Wednesday, January 28, 2015

The Value of Frequency (Reflections on my journey in a Professional Learning Community)

At exactly three o'clock in the afternoon I stand outside the doors of the fourth grade classrooms with other reading specialists. Almost on cue the teachers inside finish their lessons and students start swarming out the doors, finding the teacher they will do guided reading with. Within two minutes everyone is situated in their reading group. It's almost eerie how smoothly the daily transition goes. Eerie, and yet as time goes on I'm starting to notice it's value.

On our local screening committee this year we are starting to notice a trend. Many of our students going through the re-evaluation process in special education to determine if they still qualify for services are showing that they no longer qualify. They are not behind their peers, and they have made significant gains in their academic abilities. They may have a diagnosed learning disability, but those disabilities are no longer getting in the way of their academics. Dismissing students from special education is not something done on a whim. It's a long process and it usually takes multiple meetings to decide.

A long process and yet again and again we are finding that the student in question is no longer eligible.

It's caused me to wonder- why? What is my school doing that is bringing all of these students up to grade level despite their learning difficulties? There are great teachers at my school so I don't want to knock what they are doing, but I've also worked with great teachers doing the exact same things at other schools, so I don't think it is just the quality of instruction.There is something else. After taking a step back and looking at our practices I think it's the frequency of instruction. 

The way the school is structured the grade level teams plan together for at least (but usually more) two hours a week- one hour for language arts and one for math. Everyone who works with that grade level comes to those meetings. All the plans are done together on a shared on-line notebook so that the teachers are all doing the same thing on the same day. The difference between this and everyone on the team using a teacher's manual is that everyone contributed to making the plans. The plans resonate with the team's needs. (If you are horrified by the "teaching the same thing on the same day" just hang on- I was horrified at first too. More posts are coming.) Every six weeks or so the teachers get together for progress monitoring where we look at the data from the whole grade level and then divide the kids into homogeneous groups. Students are mixed up across the entire grade level based on their ability level and their progress. Because the groups are re-worked every six weeks the groups are fairly fluid and allow for student change. Resource teachers like me swoop in at guided reading time and pick up our students from the different classes. None of these groups are done in a separate instructional block where students are divided up for extension or intervention. All intervention/extension is done during the instructional block. It is all a very carefully choreographed dance.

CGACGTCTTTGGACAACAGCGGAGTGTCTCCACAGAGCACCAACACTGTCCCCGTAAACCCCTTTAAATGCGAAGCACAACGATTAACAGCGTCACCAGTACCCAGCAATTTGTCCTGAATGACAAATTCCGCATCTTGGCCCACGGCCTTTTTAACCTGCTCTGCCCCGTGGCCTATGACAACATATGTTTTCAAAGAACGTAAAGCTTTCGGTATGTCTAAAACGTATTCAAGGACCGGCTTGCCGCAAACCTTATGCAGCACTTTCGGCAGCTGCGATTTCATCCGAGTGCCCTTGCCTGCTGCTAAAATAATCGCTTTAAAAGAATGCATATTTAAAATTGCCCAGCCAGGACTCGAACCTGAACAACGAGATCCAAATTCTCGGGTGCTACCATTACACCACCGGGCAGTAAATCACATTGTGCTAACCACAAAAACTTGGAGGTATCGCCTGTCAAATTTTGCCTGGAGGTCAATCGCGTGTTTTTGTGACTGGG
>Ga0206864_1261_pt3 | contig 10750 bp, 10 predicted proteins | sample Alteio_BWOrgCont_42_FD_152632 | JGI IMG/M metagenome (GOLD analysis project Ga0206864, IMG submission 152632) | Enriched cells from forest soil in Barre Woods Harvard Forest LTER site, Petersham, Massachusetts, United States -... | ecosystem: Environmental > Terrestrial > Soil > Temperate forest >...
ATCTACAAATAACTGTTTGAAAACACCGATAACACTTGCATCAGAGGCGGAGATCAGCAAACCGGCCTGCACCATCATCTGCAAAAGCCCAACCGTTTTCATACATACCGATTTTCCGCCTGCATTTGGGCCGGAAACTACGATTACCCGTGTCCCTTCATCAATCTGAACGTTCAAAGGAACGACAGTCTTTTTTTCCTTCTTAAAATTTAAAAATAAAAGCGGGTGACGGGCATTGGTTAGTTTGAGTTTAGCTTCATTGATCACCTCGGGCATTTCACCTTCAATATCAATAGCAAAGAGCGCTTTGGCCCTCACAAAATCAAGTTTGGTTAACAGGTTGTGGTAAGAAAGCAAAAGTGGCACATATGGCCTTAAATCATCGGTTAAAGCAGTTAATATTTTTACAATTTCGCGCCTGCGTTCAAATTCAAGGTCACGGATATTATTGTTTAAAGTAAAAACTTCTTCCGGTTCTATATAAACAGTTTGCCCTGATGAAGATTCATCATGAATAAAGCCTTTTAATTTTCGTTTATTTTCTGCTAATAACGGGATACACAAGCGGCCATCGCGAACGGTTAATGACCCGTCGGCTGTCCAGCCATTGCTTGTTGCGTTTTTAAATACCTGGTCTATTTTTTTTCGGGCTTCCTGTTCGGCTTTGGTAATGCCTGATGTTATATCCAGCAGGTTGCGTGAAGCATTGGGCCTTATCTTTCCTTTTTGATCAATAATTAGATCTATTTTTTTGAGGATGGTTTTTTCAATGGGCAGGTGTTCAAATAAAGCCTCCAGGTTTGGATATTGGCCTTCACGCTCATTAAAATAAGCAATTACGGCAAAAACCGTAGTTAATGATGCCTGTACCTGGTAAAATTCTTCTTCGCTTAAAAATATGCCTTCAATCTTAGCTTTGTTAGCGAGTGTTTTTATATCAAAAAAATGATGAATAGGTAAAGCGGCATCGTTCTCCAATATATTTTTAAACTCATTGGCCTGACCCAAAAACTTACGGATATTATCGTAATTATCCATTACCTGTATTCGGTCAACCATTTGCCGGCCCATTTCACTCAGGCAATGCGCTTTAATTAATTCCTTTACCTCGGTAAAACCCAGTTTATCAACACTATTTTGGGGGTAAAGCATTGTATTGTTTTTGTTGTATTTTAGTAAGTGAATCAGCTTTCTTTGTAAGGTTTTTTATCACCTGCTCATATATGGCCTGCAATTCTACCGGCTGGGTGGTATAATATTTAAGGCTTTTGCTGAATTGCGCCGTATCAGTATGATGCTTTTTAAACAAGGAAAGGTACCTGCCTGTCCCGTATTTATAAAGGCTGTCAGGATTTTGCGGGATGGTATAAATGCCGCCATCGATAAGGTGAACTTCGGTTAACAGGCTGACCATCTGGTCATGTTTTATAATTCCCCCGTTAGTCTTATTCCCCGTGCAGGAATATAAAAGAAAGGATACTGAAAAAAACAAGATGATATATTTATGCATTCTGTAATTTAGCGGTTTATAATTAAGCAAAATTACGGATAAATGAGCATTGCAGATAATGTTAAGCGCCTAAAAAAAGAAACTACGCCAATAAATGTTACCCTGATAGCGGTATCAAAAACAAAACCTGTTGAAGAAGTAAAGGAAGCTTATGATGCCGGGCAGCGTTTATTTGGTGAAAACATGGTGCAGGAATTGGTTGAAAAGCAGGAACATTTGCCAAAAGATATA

What all of this does- the planning together, the ability groups split up across the grade level- means that the students are constantly getting instruction. When a teacher is out of the building the grade level can easily just split up the teacher's kids for focus lessons so that the students don't miss instruction that day. The students are still pulled for reading groups with the other teachers. On regular days some students get multiple reading groups a day. In kindergarten I work with groups that are solely focused on specific skills like identifying the names of the letters, and then later get guided reading from their classroom teacher. Every moment is used wisely so that the students are getting frequent instruction. 

There were elements of this that didn't sit well with me when I first came to my school. It seemed intense for the students and had an element of focusing on data that seemed unnatural. More on that later. For now all I can say is that the results are there. Students are making progress- lots of progress. Many of the students we get from other schools make more than a year's growth once they've been with us. It's difficult for us to find students eligible for special education because they have such strong skills. The careful planning of all of this means we are not wasting any of the students' time. Every moment possible is used for instruction. If we look at why our students are making progress I really believe that's the number one element we'd find. The teaching is great, but like I said, I've seen great teaching elsewhere. The teaching combined with the frequency of the instruction means that we are taking advantage of every moment the students are with us. 


Anonymous said...

And this is the difference between exposing children to content and skills, versus staying with them until they master the content and skills.

organized chaos said...

Exactly. It's the line between teaching and simply delivering information.